15 Therapy Apps That Are Actually Worth It

As mental health becomes more mainstream — thanks to reduced stigma and increased awareness — its importance on our overall health is better understood. Whether we're experiencing a momentary mental health hiccup or an ongoing issue, a check-in with ourselves or a counselor can have powerful results. But for many of us, penciling in the time to visit a therapist's office or meditation class can feel as insurmountable as the issues that made us consider therapy in the first place. 

That's where mental health apps come in. They're quick, convenient, and cover a breadth of issues: cultivating gratitude, recovering from addiction, sleeping better, or getting a well-being boost. They also tend to cost less than face-to-face therapy or coaching, another mental health barrier. Talk therapy apps (where you chat with a professional in real-time) are usually the most expensive option. However, insurance may provide some coverage, depending on the app, your plan, and location.

There are a few instances when you should seek the help of a therapist IRL: if you are feeling suicidal or threatening self-harm, if you are in an abusive relationship, or if your symptoms are extreme (as opposed to mild or moderate). Located in the U.S. and need help now? Visit the American Psychological Association for a list of crisis lines, or dial 988, day or night, to reach the Suicide & Crisis Lifeline.

Benefits and effectiveness of therapy apps

There are an estimated 10,000 to 20,000 wellness apps currently available, and as we might expect, they're all tackling mental health a little differently. That can make them difficult to compare, and as of yet, not nearly enough research has been done on their effectiveness.

But that doesn't mean they're not getting results, and the preliminary research is hopeful. According to a study by mHealth, "Mobile apps have significant potential to deliver high-efficacy mental health interventions." Professor Rajani Sadasivam of the University of Massachusetts Chan Medical School points out to STAT News that consumer cost and accessibility are important factors in assessing app effectiveness. In other words, a real-life counseling session may yield better results, but therapy apps are far more accessible, which is important to factor in, too (via STAT News).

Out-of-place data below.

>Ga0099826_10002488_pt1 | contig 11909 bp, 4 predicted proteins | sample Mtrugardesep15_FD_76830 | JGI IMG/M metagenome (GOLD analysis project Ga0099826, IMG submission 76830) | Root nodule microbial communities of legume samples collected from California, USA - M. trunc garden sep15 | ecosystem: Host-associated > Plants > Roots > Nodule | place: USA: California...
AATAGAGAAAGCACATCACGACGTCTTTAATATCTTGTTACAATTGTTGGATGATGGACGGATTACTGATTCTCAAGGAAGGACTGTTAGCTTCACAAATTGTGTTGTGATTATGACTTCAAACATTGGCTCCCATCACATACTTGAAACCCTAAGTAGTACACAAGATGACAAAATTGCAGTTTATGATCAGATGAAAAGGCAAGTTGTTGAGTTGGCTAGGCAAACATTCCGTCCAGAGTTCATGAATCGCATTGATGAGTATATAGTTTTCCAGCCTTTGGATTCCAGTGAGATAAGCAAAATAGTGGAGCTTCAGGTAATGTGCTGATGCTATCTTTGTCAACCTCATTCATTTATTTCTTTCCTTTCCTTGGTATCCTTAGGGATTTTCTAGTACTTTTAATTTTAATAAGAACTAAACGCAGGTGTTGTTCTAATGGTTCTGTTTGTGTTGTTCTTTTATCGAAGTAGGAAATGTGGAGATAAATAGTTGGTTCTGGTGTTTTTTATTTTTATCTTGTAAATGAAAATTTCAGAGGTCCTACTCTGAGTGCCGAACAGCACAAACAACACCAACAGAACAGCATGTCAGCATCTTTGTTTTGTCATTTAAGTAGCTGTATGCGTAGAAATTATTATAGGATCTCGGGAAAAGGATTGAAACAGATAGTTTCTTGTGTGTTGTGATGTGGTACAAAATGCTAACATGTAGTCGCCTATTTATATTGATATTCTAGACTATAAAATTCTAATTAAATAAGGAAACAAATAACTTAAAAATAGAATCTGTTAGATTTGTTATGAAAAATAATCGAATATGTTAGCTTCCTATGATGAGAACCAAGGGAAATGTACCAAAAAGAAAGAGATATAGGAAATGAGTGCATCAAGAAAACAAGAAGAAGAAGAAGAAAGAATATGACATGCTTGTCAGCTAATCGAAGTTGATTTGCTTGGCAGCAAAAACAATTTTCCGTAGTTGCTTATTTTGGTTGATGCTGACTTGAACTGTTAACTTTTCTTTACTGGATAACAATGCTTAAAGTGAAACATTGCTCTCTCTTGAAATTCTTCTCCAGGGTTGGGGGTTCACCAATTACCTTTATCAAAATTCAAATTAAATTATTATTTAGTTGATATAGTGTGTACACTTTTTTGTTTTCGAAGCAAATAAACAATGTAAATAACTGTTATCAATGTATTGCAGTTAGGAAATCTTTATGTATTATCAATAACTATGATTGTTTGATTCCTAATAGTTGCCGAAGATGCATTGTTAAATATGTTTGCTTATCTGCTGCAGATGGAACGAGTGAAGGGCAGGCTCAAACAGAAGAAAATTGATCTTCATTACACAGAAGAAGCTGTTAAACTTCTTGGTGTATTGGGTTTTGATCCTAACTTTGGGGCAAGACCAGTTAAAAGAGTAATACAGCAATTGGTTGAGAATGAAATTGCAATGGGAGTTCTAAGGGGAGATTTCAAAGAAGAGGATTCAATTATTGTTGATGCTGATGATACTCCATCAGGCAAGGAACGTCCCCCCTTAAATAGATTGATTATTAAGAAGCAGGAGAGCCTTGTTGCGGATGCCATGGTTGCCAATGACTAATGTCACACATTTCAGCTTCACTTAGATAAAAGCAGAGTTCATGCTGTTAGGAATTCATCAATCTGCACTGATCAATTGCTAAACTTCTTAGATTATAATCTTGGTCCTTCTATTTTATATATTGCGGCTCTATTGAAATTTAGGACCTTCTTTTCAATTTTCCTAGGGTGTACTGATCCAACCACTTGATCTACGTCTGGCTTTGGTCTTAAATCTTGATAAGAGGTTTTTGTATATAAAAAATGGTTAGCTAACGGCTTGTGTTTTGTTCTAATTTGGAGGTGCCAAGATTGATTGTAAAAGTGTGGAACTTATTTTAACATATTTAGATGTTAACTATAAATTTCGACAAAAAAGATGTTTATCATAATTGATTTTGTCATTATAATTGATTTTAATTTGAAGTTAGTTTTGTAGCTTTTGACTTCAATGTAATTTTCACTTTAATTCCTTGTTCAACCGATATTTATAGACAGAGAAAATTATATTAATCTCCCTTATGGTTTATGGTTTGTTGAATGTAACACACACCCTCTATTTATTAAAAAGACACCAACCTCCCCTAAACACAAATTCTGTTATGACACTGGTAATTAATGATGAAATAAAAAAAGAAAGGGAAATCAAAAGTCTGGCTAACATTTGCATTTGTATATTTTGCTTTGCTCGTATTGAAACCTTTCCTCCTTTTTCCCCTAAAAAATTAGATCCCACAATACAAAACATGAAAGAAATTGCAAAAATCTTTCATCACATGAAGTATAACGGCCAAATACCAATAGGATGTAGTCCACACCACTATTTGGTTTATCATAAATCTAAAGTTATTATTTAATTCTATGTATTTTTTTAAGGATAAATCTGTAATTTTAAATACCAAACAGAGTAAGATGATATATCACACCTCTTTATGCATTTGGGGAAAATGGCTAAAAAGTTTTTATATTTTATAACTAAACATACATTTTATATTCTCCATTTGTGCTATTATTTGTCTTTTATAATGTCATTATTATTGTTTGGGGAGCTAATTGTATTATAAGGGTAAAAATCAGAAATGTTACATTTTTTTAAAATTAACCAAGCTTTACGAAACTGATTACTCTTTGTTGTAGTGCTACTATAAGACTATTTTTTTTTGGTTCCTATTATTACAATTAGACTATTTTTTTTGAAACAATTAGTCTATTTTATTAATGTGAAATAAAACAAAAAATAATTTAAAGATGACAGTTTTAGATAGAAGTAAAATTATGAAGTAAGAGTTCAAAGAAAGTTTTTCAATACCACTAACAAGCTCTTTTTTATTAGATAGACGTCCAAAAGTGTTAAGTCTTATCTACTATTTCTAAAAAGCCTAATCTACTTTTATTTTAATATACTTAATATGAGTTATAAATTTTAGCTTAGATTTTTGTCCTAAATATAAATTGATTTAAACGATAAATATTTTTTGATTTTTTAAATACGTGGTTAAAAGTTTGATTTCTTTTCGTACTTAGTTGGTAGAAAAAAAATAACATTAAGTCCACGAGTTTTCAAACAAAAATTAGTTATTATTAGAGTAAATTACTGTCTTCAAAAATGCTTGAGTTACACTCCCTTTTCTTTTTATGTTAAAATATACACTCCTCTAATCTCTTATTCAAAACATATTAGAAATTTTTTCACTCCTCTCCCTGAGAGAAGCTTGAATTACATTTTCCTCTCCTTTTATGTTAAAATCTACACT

Keep in mind that a lot of different apps exist: ones that connect you with a therapist directly and others that turn wellness into a game (surprisingly effective!). Consider what you need and the potential downsides of online therapy before diving in. Privacy is another factor to consider, as is price. Therapy apps (where you chat with a provider) may be cheaper than face-to-face therapy, but they are not, strictly speaking, cheap. Many have free trials, so go ahead and try before you buy.

Best talk therapy apps

If you want to talk to a therapist directly for one-on-one support, there's an app for that. Actually, many of the existing mental wellness apps link you directly to a licensed therapist. 

Drawing from a pool of over 30,000 professionals, BetterHelp supports individuals, couples, and teens. Simply fill out a questionnaire, and they will match you with an available therapist. All their providers have at least three years or 1,000 hours of experience. Once you're matched, you make your own schedule: message day or night, or set up phone or video chats. The messaging feature is great for expressing a thought or feeling in the moment or simply getting something off your chest. Typically, the cost is between $60 and $90 a week, billed monthly, although the final bill will vary based on the frequency of sessions, your location, and other factors.